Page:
We started off our last full day in Osaka at a cat cafe. Animal cafe's in Japan are amusing to Americans because it's an odd concept to pay to hang out with domesticated animal breeds that most of us have at home. In large cities on the tiny island of Japan, the ability to have a pet is more of rarity. Tokyo is currently the most populous metropolitan area in the world, so I imagine every square foot of home space is valuable.
Matthew is allergic to cats and I've never been fond of cats (and quite honestly, I had never even touched a cat until a few years ago) -- let's just say we are dog people. That being said, over the past few years, I've taken more of a liking to these cute creatures, especially the cat of our travel mate and Matthew's bandmate, Paolo. Paolo is a cat whisperer of sorts so we all agreed this was definitely on the to-do bucket list for our trip. I mostly watched on the sidelines and drank my matcha tea latte that came with our entry fee (only $10 per hour) while locals giggled and took endless photos of the cats. Definitely a unique experience.
We then grabbed some amazing ramen at Ramen Zundoya in Shinsaibashi. One of our Osakan friends had just spent a full year eating ramen nearly every single day in Osaka to find the very best, so we trusted his judgment. At Zundoya, you can actually choose how fatty you want your broth! We went with regular fatty, which already seemed like a decadent choice. The broth was rich, almost thick, and incredibly flavorful. Definitely on our Osaka list for all future visits.
With bellies full, we bundled up on this cool winter day and headed to Osaka Castle for some scenic walking, fall leaves, and a little culture. Along the way, we had the opportunity to rent samurai outfits to walk around in, but we declined and experienced it by laughing at others. This guy was thoroughly enjoying himself.
Onto the castle! Crazy enough, we didn't feel like going in. We just wanted to see the exterior architecture in all its glory. I'm a little wild for gilded gold trimmings.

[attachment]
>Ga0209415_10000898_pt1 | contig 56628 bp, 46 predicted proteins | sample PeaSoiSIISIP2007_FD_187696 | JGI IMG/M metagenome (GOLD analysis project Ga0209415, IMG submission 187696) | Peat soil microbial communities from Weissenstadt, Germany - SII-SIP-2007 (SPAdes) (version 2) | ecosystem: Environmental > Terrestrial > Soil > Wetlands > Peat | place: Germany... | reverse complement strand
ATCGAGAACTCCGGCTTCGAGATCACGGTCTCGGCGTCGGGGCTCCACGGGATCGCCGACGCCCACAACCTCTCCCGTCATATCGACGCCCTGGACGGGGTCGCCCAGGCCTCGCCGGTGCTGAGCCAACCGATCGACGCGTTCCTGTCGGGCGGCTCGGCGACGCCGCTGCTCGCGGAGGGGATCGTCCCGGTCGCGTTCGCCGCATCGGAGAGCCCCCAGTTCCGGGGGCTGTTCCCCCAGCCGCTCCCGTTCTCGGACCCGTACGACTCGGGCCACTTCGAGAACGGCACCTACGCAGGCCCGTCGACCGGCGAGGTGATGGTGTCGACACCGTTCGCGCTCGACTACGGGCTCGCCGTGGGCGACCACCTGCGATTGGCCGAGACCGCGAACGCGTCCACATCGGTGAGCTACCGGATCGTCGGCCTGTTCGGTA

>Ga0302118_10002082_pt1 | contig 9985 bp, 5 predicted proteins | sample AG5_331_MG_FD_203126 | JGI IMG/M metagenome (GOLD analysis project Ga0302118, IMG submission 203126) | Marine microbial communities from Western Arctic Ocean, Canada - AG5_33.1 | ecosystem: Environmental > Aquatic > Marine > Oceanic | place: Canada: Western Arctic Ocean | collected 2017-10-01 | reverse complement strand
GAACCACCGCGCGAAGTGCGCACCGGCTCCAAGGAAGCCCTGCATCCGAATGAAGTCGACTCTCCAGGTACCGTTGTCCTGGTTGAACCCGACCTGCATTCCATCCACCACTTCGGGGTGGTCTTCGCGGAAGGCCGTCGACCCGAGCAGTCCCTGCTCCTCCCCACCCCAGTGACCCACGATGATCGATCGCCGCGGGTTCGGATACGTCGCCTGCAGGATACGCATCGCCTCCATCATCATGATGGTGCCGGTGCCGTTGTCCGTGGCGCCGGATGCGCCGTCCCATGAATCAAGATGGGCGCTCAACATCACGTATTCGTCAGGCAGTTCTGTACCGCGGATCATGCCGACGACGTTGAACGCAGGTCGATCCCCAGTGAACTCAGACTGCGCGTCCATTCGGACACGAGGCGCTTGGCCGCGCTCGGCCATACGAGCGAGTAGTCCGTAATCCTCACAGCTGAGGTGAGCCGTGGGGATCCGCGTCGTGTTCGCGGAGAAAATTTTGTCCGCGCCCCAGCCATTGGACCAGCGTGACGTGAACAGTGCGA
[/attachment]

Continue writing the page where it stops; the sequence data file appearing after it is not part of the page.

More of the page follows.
A family photo op to document the trip.
We then headed back to catch the Mr. Big show! Don't know who Mr. Big is? Don't worry, I only know the huge monster ballad To Be With You. < Click on it! You know you want to soundtrack the rest of this post with all of that early 90s glory. Being "huge in Japan" is definitely a real thing. Many bands experience years, even decades, of major success in this tiny region of the world well after the US has forgotten.
After the show, we headed to Rock Rock Bar and were treated to some authentic home cooking with my favorite dish, sukiyaki, a sweet and salty stew prepared tableside in a hot pot with thinly shaved beef (we were treated to kobe beef!) and vegetables. Our chef was Seiji, the owner of Rock Rock, prepared an amazing meal and we stuffed ourselves beyond capacity.
We were exhausted and said our goodbyes to our good friends who showed us an amazing time. Matthew and Paolo updated their very old polaroid on Rock Rock's wall of fame and we were on our way to rest up for our travels to Tokyo the next day.
The next morning we caught the shinkansen (bullet train) to Tokyo. If the US had enough sense to create high speed trains across the country, there would be an amazing ability for the average American to travel economically and efficiently. Riding the shinkansen is definitely part of an authentic Japanese travel experience.
Passing Mt. Fuji is always a beautiful sight. Here's a crummy iphone video in real time speed!